When the group first entered the fray in 2016, it appeared to be more anti-military than earlier Shanni armed groups. Even in July 2021, five months after the coup, a Shanni youth told Frontier that the SNA’s supporters were mostly opposed to the Tatmadaw.

The Shanni (“Red Shan”) people, also known as the Tai Leng, primarily live in northern Sagaing and southern Kachin. They have long alleged discrimination and oppression by the KIA, including forced recruitment and extortion. In 2015, the Tai-Leng Nationalities Development Party accused the KIA of assassinating two of its candidates in Hpakant ahead of the election that year.

As with other inter-minority conflicts in Myanmar, this alleged persecution has at times driven Shanni communities to arm themselves and collaborate with the military, with one prominent Shanni militia operating directly under Tatmadaw command.

However, the SNA’s demand for an autonomous Shanni state put it at odds with the military, which has long sought to suppress new ethnic movements for self-determination, while overlapping territorial claims in Sagaing and Kachin also antagonised the KIA. “The Kachin say we are a vassal of the Bamar, and Myanmar government troops say we are the Kachin armed groups’ informants,” a brigade commander told The Irrawaddy in 2019.

As Sagaing and Kachin became hotbeds of resistance to military rule after the coup, tensions deepened. The KIA increasingly armed and supported PDF groups operating in Sagaing, including in areas claimed by the SNA.

The SNA did not respond to multiple requests for comment by Frontier but released two public statements last month. In the first, the group accused the media of spreading conspiracy theories and claimed to be protecting the interests of the Shanni people while facing attacks “from all sides” to “cripple, weaken and completely destroy” it. Another statement, addressed to human rights groups and international organisations, warned that the KIA was “accelerating the genocide” of the Shanni people with the support of PDFs. It said Shanni people “have been subjected to inhumane killings, torture and forced servitude”.

Sai Kyaw Oo, a former member of the TNDP, said that the SNA traces its spiritual roots to the Wuntho uprising of 1891, when Shanni people rebelled against British colonial rule.

“Under that influence, the SNA was born,” he said. “Some of them [Shanni] may not think that [the SNA] represents the Shanni people. However, a true Shanni would say the SNA represents 80 to 90 percent of the ethnic group.”

Kyaw Oo was evasive when asked about the coup and current political situation. He said Shanni people have also suffered during this time and heaped blame on the KIA.

“The KIA adheres to tribalism. They use their weapons to bully the other local ethnic people in the region,” he said, adding that the SNA cannot compete on their own, so it is natural they would cooperate with another “organisation”.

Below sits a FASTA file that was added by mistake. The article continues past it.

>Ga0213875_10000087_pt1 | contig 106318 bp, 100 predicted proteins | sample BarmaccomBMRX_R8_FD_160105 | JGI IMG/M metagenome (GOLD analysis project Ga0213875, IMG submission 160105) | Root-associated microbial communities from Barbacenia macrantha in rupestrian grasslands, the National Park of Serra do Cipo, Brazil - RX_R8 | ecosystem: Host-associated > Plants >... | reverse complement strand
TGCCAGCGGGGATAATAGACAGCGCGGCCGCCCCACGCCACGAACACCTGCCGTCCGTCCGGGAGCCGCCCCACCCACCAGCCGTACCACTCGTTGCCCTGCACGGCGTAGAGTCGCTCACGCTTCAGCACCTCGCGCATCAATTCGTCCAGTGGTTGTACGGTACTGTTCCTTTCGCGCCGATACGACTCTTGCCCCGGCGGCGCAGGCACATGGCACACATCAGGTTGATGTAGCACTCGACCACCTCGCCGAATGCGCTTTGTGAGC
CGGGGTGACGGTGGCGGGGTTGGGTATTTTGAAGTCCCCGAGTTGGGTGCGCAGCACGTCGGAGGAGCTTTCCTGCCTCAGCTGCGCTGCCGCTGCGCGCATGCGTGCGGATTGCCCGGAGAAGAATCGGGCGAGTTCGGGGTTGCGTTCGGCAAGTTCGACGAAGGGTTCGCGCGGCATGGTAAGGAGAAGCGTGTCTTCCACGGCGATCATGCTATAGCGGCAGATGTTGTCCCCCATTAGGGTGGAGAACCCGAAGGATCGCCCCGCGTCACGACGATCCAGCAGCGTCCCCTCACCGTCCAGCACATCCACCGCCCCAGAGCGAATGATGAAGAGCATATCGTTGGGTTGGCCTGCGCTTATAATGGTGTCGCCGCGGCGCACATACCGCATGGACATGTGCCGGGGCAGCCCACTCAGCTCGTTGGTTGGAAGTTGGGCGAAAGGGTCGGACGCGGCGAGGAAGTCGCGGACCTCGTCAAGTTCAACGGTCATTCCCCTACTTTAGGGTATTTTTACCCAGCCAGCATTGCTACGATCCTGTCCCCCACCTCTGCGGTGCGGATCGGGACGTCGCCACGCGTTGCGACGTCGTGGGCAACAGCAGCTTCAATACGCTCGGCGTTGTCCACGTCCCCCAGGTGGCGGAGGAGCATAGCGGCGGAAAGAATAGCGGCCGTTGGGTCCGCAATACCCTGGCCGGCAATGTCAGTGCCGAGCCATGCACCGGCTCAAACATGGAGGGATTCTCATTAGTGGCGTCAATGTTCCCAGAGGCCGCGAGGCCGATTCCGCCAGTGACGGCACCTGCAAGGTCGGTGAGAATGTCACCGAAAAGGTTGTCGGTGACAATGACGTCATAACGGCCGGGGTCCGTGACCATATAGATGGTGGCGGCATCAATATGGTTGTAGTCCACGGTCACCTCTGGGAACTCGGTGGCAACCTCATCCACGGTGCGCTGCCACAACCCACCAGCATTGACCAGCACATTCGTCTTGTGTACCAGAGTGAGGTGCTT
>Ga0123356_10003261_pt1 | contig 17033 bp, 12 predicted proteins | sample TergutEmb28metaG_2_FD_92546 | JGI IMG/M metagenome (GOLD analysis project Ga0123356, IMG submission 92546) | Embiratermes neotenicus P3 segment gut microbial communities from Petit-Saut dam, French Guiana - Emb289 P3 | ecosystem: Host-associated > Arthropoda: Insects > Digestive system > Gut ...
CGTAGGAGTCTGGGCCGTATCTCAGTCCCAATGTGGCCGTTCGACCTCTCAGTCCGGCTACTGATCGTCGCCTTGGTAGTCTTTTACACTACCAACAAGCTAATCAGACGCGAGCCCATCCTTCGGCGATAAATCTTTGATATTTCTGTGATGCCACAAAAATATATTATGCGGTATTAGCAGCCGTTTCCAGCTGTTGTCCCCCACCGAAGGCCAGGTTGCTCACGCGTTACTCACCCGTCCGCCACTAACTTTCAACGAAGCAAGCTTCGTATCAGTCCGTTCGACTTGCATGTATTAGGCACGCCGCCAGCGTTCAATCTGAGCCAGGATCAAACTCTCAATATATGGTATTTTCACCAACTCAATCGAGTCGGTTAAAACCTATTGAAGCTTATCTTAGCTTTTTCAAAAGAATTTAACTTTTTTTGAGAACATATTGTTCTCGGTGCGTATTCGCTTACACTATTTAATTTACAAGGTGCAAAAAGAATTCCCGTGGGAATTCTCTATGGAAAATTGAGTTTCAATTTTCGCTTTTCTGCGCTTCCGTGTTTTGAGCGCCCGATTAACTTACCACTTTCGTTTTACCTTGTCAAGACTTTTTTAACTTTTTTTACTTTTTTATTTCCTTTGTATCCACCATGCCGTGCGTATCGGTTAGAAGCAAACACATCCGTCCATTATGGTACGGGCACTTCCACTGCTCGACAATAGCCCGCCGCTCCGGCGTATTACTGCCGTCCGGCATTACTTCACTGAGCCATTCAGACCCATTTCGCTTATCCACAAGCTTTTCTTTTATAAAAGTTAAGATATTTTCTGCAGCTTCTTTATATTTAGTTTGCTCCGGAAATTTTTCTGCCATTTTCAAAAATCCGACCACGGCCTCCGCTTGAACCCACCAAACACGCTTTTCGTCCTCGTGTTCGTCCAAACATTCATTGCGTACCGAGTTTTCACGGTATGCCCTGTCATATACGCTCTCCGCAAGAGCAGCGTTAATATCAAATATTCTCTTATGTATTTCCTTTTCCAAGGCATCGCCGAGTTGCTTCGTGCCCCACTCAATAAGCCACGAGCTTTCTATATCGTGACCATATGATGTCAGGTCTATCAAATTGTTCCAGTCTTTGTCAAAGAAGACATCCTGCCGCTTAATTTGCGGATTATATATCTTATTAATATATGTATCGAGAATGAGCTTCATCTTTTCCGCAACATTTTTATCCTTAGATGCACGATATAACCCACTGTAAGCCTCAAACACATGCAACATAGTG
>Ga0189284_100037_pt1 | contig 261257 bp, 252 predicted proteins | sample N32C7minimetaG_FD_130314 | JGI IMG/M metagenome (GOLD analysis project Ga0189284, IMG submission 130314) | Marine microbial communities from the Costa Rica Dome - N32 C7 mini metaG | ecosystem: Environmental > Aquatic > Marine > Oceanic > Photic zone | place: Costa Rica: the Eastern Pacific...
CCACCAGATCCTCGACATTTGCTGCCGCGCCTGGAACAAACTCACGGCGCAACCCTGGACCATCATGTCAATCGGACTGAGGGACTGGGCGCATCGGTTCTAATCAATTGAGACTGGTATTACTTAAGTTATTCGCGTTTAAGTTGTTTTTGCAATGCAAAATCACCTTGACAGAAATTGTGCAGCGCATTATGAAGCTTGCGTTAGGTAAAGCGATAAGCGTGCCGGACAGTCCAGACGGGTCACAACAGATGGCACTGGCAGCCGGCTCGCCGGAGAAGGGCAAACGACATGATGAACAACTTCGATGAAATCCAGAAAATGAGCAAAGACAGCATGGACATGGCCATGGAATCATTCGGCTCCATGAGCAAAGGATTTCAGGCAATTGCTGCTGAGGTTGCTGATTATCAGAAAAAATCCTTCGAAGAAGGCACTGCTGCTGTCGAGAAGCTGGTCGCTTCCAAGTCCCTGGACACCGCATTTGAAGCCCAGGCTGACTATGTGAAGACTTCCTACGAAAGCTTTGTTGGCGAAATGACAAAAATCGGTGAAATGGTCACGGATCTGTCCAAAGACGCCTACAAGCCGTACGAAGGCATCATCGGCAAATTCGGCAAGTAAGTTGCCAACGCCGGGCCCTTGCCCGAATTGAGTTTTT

Aung Khin, president of the Shanni Solidarity Party, based in Sagaing’s Monywa Township, said the Shanni people are “walking their own path”.

“If you ask me what I think of them [the SNA], I think an ethnic group must have its own army,” he said, although he insisted his party is not associated with the armed group.

But a 28-year-old Shanni from Kachin’s Bhamo Township had a different perspective.

Yaung Ni*, whose deceased father had served in the KIA, told Frontier that some of the PDFs operating in these contested areas are mostly made up of Shanni youth like himself.

“We Shanni people must have our own army, but the SNA does not represent us. It only represents the few who support them,” he said, insisting that PDFs in Homalin and Momauk townships are 80pc Shanni.

“This shows the SNA doesn’t represent the entire Shanni ethnic group.”

But Yaung Ni agreed that the KIA’s actions may have pushed the SNA to the other side. He said the SNA initially condemned the coup and clashed with the military, and even quietly trained some PDFs. 

“But things started to change due to the KIA’s complex political goals. The KIA clearly doesn’t want the SNA to grow in power. You can see that most of the battles in Sagaing Region have taken place in the SNA’s territory,” he said. “So that’s what pushed the SNA to join forces with the Tatmadaw.”

Yaung Ni said the KIA has extorted taxes and forcibly recruited Shanni people from smaller villages, but the fact that so many Shanni youth have volunteered to serve in PDFs under KIA command shows they are prioritising overthrowing the military regime over anything else.

He added that despite the SNA’s initial anti-coup stance, the KIA ultimately offered a more viable means of fighting the junta. “I believe the bulk of Shanni young people from PDFs opted to serve under the KIA rather than the SNA because the SNA could only provide training and could not meet their need for weapons or financial support,” he said.

Another Shanni youth, 27-year-old Nyi Nyi* from Sagaing’s Banmauk Township, who unsuccessfully contested the 2020 election for the SSP, said he has been unable to return to his home for more than a year out of fear of the KIA. 

“Lately, Shanni political, literary and cultural figures are being assassinated in Hpakant and Mohnyin in Kachin State, as well as in the upper areas of Sagaing. We can’t say for sure if it was done by the KIA or a PDF because [PDFs] are serving under KIA”, he said.

On January 23, an unverified video went viral on social media, seemingly showing KIA soldiers destroying Shanni cultural artefacts in Homalin. Also last month, the Shan Ethnic Affairs Society accused the Kachin PDF of assassinating a SSP member in Mohnyin.

“The motive behind these assassinations, in my opinion, is that the rising power of the Shanni threatens the Kachin,” Nyi Nyi said, referring to the demand for Shanni autonomy in areas also inhabited by Kachin.

“The Kachin and Shanni people have complex historical and political problems. They did not start with the coup, but the political game got trickier after it.”

* indicates the use of a pseudonym on request for safety reasons